Being There: How to Lend a Hand During a Loved One’s Depression
Being there for friends and family as they struggle with depression can be challenging, especially if you’ve never experienced the illness yourself. When you lack a first-person perspective on depression’s symptoms and behaviors, lending a shoulder can be equal parts confusing, frustrating, and — as much as we don’t want to admit it to ourselves — off-putting.
I know, because I’ve run the gamut of anxiety- and depression-related issues over the years. I’ve also been in the position of watching friends try their hardest to help me out.
They didn’t always succeed, but it wasn’t their fault. Sometimes, a legion of professionals and friends can’t make it better, at least not at first. I’d never fault my loved ones for trying, but I’ve definitely watched them struggle with my struggles. It’s hard not to be frustrated with someone who by all accounts has it “easy,” yet still can’t seem to snap out of it.
Understanding and Forgiving
In my experience, it’s actually those last four words (“snap out of it”) that cause the most trouble when helping a depressed loved one. Whether they come from frustration, a desire to help, or both, telling a depressed person to “buck up” is like telling a person with an ankle sprain to “walk it off.” The best thing you can give a person dealing with depression is understanding, and it doesn’t cost a thing in terms of cash or effort.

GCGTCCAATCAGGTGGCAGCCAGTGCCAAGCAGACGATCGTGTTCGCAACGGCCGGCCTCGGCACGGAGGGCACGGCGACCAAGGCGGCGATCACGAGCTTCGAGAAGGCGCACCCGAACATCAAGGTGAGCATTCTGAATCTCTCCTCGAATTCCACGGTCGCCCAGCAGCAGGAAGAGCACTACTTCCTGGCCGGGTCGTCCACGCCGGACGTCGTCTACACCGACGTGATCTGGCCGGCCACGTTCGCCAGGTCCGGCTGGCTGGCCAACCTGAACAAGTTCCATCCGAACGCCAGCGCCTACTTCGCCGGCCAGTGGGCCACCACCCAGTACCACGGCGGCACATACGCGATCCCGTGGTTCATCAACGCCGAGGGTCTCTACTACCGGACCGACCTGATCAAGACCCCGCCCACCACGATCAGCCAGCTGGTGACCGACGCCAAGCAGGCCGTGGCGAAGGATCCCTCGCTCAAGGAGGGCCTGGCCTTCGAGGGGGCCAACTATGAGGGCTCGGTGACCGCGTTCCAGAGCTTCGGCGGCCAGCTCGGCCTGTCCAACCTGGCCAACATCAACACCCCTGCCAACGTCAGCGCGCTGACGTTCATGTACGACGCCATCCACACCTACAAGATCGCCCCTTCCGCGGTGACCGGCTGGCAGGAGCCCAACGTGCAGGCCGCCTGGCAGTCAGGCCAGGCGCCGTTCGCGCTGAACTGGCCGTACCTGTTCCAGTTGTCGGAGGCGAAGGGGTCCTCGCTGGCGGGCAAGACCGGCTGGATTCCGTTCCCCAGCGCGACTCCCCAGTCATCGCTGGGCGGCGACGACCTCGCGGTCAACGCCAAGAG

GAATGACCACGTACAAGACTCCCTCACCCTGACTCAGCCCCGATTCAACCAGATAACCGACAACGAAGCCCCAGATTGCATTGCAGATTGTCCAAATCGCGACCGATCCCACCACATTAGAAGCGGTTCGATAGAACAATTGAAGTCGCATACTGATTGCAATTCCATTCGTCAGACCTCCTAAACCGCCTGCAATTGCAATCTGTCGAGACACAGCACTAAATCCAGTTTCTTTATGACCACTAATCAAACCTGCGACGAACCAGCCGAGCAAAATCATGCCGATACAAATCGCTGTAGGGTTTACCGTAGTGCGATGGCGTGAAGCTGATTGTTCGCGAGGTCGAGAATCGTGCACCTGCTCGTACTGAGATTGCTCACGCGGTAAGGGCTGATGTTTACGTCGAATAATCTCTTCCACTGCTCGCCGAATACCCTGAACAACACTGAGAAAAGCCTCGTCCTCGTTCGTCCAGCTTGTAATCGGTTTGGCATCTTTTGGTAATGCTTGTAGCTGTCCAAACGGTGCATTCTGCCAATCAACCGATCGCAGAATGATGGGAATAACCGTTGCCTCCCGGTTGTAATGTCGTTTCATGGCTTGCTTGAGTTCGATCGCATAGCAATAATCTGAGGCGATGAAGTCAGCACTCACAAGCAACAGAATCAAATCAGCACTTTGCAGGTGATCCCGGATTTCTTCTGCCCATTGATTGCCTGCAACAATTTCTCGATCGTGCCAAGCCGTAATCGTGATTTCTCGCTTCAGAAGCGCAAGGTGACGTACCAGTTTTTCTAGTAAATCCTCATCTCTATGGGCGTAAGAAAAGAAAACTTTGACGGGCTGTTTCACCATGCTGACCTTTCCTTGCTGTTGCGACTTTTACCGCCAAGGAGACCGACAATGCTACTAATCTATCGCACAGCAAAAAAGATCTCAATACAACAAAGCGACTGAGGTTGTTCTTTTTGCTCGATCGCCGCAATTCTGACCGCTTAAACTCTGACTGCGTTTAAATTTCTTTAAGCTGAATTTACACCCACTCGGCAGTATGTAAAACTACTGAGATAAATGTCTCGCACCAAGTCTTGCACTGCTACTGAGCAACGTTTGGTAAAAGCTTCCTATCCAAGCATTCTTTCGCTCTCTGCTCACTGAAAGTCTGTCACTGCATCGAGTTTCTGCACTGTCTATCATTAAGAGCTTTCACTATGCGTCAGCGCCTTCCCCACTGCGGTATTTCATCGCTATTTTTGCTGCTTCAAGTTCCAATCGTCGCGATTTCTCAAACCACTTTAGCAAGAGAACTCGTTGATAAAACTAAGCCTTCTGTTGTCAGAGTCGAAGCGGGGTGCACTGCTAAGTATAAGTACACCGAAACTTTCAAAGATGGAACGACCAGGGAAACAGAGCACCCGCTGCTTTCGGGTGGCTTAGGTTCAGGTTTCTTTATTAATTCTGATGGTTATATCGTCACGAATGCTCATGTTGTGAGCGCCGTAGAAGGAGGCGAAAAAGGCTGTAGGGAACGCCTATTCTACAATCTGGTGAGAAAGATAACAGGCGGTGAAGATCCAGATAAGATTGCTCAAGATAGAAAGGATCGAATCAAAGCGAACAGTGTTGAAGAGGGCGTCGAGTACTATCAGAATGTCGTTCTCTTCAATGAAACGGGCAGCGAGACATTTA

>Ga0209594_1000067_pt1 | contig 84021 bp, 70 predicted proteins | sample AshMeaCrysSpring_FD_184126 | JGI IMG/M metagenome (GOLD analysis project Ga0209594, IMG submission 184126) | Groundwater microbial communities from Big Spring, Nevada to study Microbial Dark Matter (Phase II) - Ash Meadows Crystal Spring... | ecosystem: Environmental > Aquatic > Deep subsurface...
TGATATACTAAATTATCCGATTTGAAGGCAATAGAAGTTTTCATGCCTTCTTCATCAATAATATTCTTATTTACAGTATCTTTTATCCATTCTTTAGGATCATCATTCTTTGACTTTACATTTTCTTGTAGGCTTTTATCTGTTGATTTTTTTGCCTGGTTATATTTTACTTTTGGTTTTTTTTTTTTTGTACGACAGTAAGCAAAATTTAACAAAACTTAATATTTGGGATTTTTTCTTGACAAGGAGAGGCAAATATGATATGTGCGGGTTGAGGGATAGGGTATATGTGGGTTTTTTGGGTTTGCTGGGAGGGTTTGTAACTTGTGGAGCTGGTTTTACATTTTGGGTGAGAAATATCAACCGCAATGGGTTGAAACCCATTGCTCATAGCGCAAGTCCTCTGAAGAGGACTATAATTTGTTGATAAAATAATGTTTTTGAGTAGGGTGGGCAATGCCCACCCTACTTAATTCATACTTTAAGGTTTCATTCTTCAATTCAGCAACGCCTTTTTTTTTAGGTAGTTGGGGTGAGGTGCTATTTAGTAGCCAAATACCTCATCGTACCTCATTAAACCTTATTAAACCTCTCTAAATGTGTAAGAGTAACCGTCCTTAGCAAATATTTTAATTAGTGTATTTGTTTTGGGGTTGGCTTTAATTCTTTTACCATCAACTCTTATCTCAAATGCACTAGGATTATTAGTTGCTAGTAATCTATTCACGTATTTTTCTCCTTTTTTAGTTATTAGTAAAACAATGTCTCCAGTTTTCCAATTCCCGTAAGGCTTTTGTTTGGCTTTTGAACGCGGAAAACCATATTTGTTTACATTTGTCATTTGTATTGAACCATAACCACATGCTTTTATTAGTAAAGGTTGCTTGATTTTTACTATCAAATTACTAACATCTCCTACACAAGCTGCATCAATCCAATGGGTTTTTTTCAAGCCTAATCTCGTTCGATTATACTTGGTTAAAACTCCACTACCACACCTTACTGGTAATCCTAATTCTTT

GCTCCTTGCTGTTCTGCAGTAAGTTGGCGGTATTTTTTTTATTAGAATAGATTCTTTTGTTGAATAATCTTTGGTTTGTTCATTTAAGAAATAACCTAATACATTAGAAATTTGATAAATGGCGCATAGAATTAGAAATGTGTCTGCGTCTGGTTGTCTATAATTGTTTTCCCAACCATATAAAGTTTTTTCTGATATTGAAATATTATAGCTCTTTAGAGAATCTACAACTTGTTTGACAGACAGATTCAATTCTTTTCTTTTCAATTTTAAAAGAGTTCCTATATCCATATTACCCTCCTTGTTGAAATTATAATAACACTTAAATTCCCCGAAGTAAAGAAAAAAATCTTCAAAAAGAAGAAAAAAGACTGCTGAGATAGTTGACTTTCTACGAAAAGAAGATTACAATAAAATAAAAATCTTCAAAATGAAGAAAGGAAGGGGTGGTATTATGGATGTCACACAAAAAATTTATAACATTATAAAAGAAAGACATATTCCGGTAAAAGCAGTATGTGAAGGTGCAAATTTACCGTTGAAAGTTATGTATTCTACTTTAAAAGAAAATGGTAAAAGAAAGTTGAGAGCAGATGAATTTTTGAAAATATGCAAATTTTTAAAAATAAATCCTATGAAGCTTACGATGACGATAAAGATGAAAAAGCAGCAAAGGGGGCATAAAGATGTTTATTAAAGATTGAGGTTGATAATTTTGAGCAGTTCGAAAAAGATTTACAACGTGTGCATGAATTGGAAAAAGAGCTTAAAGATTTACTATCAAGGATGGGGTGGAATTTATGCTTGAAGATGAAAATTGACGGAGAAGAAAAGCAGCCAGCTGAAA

Also, don’t take things personally. I’ve said things I was horribly embarrassed about days later, skipped out on important social events without an excuse, and basically acted like a jerk. And while I feel I have a lot of apologizing to do now that I’m feeling better, my friends and loved ones have made it clear multiple times that I don’t. It’s a refreshing feeling, because I know they mean it.
If depression is a disease that builds walls between people, being there for depressed loved ones is all about breaking those walls down. The secret is to do it with a chisel, not a sledgehammer.
Know the person you’re helping. Know how to read them. Sometimes, basic social interaction can be an insurmountable task for someone dealing with depression. While reaching out is a crucial part of helping, giving them space to respond at their own pace is just as important. To put it another way, being there isn’t just about providing a presence. It’s about letting your loved one know you’re there all the time, whenever they need you.
Of course, you’ll want to set boundaries so you don’t run yourself ragged in the process of lending a shoulder. If you have the energy and the inclination, though, being understanding and willing to help are the two biggest tools you have in battling a loved one’s depression. If they don’t seem like they appreciate it now, they certainly will when they’re feeling better.
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